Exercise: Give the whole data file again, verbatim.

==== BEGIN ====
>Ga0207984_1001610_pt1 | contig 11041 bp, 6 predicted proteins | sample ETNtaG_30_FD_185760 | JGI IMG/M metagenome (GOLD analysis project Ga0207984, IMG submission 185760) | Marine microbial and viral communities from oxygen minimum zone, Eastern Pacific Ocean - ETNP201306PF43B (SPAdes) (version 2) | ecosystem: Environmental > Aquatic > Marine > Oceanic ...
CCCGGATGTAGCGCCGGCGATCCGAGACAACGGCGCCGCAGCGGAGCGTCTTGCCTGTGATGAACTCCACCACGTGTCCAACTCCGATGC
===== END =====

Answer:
>Ga0207984_1001610_pt1 | contig 11041 bp, 6 predicted proteins | sample ETNtaG_30_FD_185760 | JGI IMG/M metagenome (GOLD analysis project Ga0207984, IMG submission 185760) | Marine microbial and viral communities from oxygen minimum zone, Eastern Pacific Ocean - ETNP201306PF43B (SPAdes) (version 2) | ecosystem: Environmental > Aquatic > Marine > Oceanic ...
CCCGGATGTAGCGCCGGCGATCCGAGACAACGGCGCCGCAGCGGAGCGTCTTGCCTGTGATGAACTCCACCACGTGTCCAACTCCGATGC